Elephant & Rider


"What we are today comes from our thoughts of yesterday, and our present thoughts build our life of tomorrow: Our life is the creation of our mind" - Buddha

This quote has stood out to me for years. I love it. It is that constant reminder that my past does not determine my future; that if I want to see change it must start with my thoughts. This is what started me on my journey of self-exploration and eventually starting my personal coaching business. I became intoxicated by the idea that change starts with thoughts, but equally stumped by the process of actually changing my habitual thoughts. 

Research shows that approximately 40% of the activities you engage in each day are habits. It makes sense. It takes a lot of brain power to consciously work through something that is new or unfamiliar, and if that was the case for everything, all day everyday, we would be depleted and exhausted way quicker than necessary. 

As a personal coach and lover of the brain, I work a lot with understanding habits and retraining the brain to create new habits that serve who you are. We form new habits constantly, consciously and unconsciously. This started at a young age before we knew ourselves and who we wanted to be as an adult. So naturally, there are a lot of habits that are in your repertoire that actually don't serve you well. The first step, acknowledge those habits and confidently state that this is not the way you want to show up in the world anymore.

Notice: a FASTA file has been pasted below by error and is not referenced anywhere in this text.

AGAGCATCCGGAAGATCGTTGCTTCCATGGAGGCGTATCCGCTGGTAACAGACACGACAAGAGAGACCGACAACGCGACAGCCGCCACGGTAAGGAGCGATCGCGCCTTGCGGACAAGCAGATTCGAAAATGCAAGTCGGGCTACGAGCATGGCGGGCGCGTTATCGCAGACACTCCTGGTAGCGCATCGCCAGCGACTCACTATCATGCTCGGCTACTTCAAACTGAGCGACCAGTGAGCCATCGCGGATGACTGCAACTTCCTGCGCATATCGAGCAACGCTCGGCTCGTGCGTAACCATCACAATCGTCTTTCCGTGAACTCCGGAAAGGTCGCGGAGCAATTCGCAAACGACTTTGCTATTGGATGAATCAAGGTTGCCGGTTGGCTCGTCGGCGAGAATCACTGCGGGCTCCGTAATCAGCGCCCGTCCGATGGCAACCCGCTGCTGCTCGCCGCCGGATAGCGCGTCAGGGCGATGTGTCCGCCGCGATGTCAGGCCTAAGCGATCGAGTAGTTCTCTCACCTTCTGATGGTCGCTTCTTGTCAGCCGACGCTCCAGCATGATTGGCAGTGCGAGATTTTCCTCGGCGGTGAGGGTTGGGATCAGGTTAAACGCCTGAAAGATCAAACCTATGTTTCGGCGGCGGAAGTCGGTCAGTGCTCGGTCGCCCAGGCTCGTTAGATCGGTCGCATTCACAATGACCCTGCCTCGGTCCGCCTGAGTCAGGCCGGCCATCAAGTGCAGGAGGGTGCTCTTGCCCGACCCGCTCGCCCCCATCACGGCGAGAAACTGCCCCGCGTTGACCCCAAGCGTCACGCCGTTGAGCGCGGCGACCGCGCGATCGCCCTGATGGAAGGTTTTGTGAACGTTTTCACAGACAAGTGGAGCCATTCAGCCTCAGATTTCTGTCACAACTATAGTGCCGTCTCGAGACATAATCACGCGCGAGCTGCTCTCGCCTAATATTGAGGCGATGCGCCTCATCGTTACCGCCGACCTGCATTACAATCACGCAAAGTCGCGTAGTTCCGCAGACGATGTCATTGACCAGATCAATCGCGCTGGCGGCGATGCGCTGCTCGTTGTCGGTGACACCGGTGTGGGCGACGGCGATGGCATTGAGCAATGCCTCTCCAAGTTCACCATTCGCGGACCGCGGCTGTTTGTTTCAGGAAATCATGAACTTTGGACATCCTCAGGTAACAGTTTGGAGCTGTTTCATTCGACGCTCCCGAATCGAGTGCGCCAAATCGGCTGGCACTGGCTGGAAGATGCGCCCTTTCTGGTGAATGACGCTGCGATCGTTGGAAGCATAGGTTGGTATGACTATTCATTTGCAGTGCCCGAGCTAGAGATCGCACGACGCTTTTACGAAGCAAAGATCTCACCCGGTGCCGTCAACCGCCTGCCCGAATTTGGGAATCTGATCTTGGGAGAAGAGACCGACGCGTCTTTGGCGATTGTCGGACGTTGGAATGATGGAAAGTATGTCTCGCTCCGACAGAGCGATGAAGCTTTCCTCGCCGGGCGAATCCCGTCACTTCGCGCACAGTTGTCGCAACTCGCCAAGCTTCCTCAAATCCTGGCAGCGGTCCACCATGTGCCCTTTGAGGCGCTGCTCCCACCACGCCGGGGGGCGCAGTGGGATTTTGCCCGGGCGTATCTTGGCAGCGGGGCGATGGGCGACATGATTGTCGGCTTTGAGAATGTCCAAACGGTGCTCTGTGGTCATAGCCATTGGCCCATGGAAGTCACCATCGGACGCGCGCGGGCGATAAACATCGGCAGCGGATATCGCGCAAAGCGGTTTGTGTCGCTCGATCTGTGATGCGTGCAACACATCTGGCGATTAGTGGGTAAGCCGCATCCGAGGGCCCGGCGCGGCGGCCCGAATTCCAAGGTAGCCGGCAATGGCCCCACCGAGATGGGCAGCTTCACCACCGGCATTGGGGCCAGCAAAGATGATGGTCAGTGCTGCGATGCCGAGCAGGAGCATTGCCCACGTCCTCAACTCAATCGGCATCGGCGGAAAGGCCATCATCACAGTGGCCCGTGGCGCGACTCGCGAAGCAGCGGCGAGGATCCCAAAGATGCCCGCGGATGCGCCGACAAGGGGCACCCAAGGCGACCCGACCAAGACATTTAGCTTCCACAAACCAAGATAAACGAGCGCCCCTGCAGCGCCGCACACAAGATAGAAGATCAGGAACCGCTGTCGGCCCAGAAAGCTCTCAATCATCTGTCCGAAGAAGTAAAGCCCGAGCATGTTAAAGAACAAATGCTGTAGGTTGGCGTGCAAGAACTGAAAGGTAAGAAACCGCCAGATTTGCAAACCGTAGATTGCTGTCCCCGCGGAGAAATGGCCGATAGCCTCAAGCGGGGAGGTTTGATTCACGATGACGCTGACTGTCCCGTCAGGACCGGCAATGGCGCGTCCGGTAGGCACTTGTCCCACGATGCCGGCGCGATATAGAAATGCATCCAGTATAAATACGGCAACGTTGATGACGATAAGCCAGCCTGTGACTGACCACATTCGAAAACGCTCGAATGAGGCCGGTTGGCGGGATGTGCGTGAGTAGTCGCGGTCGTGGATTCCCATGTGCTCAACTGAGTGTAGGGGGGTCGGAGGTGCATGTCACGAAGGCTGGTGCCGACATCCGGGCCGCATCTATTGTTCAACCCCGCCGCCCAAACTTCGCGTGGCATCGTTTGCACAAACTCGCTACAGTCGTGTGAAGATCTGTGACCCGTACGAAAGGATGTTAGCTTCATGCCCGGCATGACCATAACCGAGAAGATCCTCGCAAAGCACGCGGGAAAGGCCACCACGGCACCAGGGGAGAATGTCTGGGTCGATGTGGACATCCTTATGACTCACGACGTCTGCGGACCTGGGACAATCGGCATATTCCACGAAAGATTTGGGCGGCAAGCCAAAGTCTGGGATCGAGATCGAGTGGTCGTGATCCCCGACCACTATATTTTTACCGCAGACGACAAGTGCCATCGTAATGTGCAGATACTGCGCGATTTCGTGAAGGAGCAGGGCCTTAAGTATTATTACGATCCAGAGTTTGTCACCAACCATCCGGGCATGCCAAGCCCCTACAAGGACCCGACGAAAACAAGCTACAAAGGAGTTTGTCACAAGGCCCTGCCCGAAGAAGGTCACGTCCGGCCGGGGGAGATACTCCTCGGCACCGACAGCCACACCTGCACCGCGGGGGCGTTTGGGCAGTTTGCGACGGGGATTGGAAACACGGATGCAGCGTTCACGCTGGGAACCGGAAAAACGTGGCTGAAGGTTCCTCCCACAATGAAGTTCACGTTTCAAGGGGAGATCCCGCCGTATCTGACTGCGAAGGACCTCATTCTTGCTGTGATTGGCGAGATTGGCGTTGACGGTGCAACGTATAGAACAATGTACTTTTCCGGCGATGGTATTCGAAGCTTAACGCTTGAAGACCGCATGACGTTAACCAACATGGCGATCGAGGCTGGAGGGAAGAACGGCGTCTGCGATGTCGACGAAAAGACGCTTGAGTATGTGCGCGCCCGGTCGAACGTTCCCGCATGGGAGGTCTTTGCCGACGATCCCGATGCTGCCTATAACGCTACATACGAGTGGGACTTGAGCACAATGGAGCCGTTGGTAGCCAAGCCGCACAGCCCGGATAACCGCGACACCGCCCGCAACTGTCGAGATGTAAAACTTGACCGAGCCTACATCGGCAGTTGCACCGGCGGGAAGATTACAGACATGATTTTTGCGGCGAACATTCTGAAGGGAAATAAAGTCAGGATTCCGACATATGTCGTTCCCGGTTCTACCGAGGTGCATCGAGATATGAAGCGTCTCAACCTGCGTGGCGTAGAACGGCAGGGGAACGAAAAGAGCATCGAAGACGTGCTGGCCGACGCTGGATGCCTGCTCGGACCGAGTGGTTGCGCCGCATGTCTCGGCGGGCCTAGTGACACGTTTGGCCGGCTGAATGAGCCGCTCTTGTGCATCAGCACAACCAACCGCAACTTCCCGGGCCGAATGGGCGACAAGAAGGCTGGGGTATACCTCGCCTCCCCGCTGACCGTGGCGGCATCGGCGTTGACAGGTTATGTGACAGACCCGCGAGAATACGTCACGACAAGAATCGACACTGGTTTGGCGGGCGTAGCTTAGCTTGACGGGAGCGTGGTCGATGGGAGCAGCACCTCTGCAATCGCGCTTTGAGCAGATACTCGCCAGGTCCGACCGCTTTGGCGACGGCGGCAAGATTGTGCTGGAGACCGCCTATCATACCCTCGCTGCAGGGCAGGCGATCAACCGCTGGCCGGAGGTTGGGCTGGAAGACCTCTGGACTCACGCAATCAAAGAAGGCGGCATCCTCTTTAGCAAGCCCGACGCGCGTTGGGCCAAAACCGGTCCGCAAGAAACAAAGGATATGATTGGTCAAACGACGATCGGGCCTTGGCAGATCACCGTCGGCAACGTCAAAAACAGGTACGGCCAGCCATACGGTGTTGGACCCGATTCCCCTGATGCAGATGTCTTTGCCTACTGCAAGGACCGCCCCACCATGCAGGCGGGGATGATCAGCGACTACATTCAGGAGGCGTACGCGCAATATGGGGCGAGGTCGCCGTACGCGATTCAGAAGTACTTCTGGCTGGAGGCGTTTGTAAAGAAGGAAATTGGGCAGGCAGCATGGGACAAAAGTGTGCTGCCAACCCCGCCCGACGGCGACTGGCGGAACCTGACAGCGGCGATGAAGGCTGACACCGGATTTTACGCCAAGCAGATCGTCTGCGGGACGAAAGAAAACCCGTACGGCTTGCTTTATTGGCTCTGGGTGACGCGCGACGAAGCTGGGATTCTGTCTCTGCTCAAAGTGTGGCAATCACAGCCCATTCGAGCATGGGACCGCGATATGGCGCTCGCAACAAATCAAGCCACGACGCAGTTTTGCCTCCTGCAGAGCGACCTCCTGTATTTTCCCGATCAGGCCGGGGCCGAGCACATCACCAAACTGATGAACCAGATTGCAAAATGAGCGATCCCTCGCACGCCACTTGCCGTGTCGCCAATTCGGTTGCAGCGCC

Another fascinating statistic tells us that the average person will think anywhere from 12,000 to 60,000 thoughts in a day (depending on how deep of a thinker you are). And of these thoughts, 70-80% of them are negative, self-defeating, or self-deflating. Talk about a habit that could really use an upgrade. 

One thing I have found to be pivotal in the retraining of my brain is understanding my brain, how it works, why it does certain things, and what metaphors are helpful to obverse the workings of the brain without wasting much energy on judgment, shame, guilt, or any other unnecessary negative emotion that surges cortisol and consequently takes over all of the bodily functions. 

Which brings me to my favorite metaphor that has helped me get to know my brain and understand how to gently guide it in the direction that I choose.